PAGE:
Rs 500 and Rs 2,000 notes. (Bloomberg)

India’s Current Account Deficit Widens To 2.9% Of GDP In September Quarter

India's current account deficit widened to 2.9 percent of the gross domestic product in the quarter ended September compared with 1.1 percent in the year-ago period. The Reserve Bank of India on Friday said that this was mainly due to a large trade deficit.

Current account deficit is the difference between outflow and inflow of foreign exchange in the country's current account. It stood at $19.1 billion during the quarter ended September.

It increased from $6.9 billion or 1.1 percent of GDP in the second quarter of 2017-18. The current account deficit stood at $15.9 billion, which is 2.4 percent of GDP, in the April-June quarter.

"India's CAD at $19.1 billion (2.9 percent of GDP) in second quarter of 2018-19 increased from $6.9 billion (1.1 percent of GDP) in Q2 of 2017-18 and $15.9 billion (2.4 percent of GDP) in the preceding quarter," the RBI said.

The CAD has increased to 2.7 percent of GDP in first half of 2018-19 from 1.8 percent in the corresponding period of 2017-18 on the back of widening of the trade deficit. As per the central bank, the widening of the current account deficit on a year-on-year basis was primarily on account of a higher trade deficit at $50 billion as compared with $32.5 billion a year ago.

The central bank’s preliminary data on India’s balance of payments for July-September 2018-19 further revealed that net services receipts increased by 10.2 percent on a yearly basis, mainly on the back of a rise in net earnings from software and financial services.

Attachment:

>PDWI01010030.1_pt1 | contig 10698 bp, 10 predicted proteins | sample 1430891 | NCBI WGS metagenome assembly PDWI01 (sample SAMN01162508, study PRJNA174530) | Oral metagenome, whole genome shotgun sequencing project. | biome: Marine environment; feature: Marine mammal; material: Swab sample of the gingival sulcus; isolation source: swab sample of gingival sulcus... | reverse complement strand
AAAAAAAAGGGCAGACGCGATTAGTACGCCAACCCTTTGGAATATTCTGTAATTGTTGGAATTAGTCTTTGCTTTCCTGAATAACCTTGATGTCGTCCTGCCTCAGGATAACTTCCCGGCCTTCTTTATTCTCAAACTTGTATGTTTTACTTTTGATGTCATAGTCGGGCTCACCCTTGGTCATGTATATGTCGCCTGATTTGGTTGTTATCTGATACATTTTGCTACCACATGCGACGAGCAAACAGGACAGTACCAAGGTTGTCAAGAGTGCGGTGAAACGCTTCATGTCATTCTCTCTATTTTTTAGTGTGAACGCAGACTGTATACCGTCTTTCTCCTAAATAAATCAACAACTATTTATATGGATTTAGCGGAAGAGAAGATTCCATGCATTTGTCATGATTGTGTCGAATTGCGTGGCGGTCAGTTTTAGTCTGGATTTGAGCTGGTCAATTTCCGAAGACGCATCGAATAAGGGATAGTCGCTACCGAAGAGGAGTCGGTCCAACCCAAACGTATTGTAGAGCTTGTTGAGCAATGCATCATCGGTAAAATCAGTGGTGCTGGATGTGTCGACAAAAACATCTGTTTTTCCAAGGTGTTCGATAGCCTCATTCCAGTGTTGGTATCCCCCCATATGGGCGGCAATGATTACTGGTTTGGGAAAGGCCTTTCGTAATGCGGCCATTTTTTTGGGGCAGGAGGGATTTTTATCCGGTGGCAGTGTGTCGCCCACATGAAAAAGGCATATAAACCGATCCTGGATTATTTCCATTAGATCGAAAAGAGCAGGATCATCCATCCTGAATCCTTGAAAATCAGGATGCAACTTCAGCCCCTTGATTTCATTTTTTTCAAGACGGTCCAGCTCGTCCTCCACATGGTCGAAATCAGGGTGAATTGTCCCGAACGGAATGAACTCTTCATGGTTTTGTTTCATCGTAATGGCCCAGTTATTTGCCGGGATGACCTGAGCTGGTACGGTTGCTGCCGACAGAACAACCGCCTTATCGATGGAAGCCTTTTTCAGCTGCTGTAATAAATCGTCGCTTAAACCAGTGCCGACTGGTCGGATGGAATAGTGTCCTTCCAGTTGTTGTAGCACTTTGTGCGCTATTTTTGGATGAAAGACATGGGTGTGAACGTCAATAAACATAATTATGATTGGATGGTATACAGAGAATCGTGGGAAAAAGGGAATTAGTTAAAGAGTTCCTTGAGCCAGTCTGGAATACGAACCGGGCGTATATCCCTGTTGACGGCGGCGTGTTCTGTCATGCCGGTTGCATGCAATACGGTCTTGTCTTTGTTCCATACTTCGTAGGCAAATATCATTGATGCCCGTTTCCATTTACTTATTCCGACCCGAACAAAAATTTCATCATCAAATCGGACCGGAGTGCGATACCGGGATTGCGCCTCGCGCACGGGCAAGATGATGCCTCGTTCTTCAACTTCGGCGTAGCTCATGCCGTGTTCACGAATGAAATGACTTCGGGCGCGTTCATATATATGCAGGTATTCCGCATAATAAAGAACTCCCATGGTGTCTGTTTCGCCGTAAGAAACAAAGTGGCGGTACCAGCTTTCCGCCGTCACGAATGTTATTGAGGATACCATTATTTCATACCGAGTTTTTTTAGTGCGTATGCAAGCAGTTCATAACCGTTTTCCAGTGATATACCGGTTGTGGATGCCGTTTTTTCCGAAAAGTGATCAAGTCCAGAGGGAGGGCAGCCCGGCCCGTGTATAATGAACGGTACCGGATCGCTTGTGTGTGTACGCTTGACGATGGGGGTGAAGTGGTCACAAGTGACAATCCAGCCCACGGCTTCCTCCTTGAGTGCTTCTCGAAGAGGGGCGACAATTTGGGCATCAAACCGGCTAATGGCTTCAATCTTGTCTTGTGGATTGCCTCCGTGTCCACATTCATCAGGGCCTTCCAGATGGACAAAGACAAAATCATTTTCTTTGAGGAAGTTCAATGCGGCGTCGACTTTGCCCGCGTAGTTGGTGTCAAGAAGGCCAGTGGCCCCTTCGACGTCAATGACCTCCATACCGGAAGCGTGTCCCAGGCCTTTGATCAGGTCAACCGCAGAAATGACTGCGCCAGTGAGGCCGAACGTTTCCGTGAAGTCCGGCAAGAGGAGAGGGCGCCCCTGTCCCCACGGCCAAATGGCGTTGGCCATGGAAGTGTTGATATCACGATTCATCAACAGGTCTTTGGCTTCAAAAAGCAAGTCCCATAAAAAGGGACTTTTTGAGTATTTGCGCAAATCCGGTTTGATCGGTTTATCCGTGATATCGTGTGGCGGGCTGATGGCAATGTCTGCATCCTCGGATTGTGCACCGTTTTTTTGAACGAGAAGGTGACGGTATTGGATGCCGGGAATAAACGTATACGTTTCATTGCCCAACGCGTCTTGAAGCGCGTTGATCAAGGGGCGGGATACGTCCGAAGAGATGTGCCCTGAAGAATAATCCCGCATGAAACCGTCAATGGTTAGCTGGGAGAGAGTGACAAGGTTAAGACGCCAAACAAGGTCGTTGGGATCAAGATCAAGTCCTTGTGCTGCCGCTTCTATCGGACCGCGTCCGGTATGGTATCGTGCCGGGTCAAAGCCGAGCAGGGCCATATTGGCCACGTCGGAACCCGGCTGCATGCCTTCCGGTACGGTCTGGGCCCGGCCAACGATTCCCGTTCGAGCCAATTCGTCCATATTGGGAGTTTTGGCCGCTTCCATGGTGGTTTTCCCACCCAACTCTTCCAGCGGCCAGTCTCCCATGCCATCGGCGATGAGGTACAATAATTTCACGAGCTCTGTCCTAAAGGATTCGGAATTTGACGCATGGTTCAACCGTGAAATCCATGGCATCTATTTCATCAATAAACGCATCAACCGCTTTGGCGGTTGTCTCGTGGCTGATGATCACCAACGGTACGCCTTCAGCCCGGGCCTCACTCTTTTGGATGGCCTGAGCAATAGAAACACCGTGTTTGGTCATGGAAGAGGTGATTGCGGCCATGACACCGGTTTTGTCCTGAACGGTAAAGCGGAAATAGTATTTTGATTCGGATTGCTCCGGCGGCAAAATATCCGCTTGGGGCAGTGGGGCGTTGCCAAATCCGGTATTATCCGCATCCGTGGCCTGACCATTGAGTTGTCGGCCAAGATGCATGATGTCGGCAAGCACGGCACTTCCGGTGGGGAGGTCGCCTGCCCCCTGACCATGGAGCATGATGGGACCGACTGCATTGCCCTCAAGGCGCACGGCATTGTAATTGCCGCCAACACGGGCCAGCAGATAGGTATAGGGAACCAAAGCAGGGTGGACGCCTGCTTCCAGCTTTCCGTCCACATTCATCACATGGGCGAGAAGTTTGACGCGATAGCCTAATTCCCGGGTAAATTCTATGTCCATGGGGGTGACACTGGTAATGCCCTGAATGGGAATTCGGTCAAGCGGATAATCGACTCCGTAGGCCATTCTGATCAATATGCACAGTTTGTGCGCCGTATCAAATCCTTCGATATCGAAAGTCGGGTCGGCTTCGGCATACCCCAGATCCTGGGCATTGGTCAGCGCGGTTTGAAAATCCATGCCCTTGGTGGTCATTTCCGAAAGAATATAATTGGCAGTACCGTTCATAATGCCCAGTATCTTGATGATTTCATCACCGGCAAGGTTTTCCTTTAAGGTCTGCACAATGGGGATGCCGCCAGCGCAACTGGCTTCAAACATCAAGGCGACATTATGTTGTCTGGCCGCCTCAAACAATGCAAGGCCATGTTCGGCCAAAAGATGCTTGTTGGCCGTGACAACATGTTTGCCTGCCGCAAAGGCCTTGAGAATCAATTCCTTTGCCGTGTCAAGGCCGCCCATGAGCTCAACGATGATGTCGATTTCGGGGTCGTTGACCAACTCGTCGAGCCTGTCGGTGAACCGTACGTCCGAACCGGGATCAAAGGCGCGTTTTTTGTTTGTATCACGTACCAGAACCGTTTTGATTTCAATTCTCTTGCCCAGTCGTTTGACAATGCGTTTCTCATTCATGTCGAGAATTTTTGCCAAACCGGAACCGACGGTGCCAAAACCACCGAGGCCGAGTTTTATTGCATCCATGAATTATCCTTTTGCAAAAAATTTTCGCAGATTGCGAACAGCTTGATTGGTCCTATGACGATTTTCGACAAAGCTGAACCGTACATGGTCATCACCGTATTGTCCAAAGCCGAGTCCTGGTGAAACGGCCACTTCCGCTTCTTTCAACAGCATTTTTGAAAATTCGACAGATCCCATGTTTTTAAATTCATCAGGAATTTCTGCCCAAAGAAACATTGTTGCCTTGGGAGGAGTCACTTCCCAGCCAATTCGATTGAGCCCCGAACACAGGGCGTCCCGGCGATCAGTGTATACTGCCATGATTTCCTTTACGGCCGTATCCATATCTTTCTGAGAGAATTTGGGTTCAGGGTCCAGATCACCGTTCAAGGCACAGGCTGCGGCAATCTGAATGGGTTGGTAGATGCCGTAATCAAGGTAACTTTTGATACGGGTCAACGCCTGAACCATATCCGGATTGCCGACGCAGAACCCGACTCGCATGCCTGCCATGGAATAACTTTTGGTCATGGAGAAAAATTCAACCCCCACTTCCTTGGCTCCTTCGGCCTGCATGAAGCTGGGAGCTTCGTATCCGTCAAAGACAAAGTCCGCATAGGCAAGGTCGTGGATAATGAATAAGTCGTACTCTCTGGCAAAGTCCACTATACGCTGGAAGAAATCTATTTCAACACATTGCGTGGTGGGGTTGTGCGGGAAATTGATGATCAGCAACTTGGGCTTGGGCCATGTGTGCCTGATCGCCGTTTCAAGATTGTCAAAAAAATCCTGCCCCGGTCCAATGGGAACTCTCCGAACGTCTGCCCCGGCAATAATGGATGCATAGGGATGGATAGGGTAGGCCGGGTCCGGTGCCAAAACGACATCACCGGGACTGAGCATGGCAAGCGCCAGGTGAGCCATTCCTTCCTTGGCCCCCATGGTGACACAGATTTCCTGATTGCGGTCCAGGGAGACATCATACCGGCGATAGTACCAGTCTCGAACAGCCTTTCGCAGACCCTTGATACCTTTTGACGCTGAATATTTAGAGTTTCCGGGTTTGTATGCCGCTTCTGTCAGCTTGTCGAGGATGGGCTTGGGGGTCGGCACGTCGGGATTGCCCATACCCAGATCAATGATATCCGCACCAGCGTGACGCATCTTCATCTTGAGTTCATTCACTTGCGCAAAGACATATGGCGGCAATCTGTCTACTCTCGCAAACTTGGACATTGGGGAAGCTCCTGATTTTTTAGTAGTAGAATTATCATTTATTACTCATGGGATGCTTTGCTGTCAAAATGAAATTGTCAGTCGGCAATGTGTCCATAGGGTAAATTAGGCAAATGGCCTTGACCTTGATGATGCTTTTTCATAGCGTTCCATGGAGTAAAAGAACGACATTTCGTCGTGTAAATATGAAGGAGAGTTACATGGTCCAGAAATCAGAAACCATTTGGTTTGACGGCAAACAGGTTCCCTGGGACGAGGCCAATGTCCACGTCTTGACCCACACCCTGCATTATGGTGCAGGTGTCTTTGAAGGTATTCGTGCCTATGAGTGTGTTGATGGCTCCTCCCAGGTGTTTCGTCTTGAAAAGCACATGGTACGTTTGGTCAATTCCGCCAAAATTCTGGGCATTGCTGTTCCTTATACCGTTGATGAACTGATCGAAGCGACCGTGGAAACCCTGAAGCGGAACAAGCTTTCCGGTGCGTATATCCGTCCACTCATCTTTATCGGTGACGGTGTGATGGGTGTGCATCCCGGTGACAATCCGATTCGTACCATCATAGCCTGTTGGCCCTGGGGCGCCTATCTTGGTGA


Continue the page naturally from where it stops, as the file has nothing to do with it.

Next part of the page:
Private transfer receipts, mainly representing remittances by Indians employed overseas, amounted to $20.9 billion during the quarter, increasing by 19.8 percent from their level a year ago.

In the financial account, net foreign direct investment at $7.9 billion in the second quarter of 2018-19 moderated from $12.4 billion in the similar period of last fiscal. The RBI said that portfolio investments recorded net outflow of $1.6 billion as compared with an inflow of $2.1 billion in the second quarter last year on account of net sales in both the debt and equity markets.

Further, net receipts on account of non-resident deposits increased to $3.3 billion in the second quarter of 2018-19 from $0.7 billion a year ago. In July-September this fiscal, there was a depletion of $1.9 billion of the foreign exchange reserves as against an accretion of $9.5 billion in the year ago period.

Also read: Fiscal Deficit Reaches 103.9% Of Full Year Target In October